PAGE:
ginia, Kentucky, Maryland, Delaware, North Carolina--and of course, Georgia--held that the Court was wrong. They ratified what is now the Eleventh Amendment. They declared that:
The judicial power of the United States shall not be construed to extend to any suit in law or equity commenced or prosecuted against one of the United States, by citizens of another State, or by citizens or subjects of any foreign state.
The necessary number of ratifications could be counted by February of 1795, but the amendment was not formally proclaimed a part of the Constitution until 1798. What is important to note, in this regard, is that Georgia totally defied the Court from the very inception of the suit in 1792. Georgia defied the Court, and Georgia remained in the Union. There was no violence, no secession, no anarchy. There was simply a question of contested power, submitted to the States for decision. And when they had decided it, that was the end of it. The Court in 1798 struck the Chisholm case from its calendar, and with it went all other suits against States commenced prior to the effective date of the Eleventh Amendment.10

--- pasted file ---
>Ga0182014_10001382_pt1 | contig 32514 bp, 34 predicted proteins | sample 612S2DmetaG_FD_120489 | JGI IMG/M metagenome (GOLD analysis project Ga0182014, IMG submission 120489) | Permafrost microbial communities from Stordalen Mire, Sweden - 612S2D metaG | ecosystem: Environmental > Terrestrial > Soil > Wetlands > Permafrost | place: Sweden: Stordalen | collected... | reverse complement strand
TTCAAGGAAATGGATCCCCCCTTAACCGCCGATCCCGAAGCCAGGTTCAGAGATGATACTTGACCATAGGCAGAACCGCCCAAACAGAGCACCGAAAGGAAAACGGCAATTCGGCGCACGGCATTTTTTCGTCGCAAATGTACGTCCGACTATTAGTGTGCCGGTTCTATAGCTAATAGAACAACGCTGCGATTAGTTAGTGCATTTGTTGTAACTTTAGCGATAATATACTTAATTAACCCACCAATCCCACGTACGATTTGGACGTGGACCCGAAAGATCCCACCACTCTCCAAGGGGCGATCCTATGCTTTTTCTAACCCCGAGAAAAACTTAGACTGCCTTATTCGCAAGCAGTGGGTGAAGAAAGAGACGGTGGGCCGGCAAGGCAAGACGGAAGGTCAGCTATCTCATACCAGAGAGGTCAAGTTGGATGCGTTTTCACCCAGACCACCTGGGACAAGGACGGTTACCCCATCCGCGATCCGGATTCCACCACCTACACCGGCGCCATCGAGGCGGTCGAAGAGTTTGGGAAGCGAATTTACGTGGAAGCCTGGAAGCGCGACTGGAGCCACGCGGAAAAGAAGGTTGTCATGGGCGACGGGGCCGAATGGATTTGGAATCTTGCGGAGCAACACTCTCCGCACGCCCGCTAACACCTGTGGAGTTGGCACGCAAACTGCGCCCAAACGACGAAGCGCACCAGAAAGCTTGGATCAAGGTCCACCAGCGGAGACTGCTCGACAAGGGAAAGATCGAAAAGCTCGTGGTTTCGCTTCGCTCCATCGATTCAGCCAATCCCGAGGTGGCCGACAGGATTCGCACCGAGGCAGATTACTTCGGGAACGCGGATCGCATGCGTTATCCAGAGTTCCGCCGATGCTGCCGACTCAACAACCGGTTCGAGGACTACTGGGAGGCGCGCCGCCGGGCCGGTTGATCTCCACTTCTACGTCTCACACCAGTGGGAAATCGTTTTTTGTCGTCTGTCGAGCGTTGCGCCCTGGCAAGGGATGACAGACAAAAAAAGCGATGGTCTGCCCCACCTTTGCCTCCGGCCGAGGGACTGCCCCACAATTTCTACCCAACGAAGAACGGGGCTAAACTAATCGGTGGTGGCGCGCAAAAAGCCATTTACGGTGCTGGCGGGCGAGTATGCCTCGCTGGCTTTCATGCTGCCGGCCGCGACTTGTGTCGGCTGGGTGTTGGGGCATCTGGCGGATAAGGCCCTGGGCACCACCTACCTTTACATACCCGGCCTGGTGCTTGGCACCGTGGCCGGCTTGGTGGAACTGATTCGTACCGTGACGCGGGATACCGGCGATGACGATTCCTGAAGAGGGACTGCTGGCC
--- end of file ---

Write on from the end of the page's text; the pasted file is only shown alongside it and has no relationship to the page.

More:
Now, Georgia's drastic action in the Chisholm case was not the only instance of State interposition in the first half-dozen years of the republic; it was only the most spectacular, and the most decisive. It is the best place to begin.
Actually, however, the controversy over suits against a State was antedated by a warm dispute over Federal resumption of debts incurred by the individual States during the Revolutionary War. In Virginia, the people "by persevering and strenuous exertions" had redeemed a considerable portion of their debts through the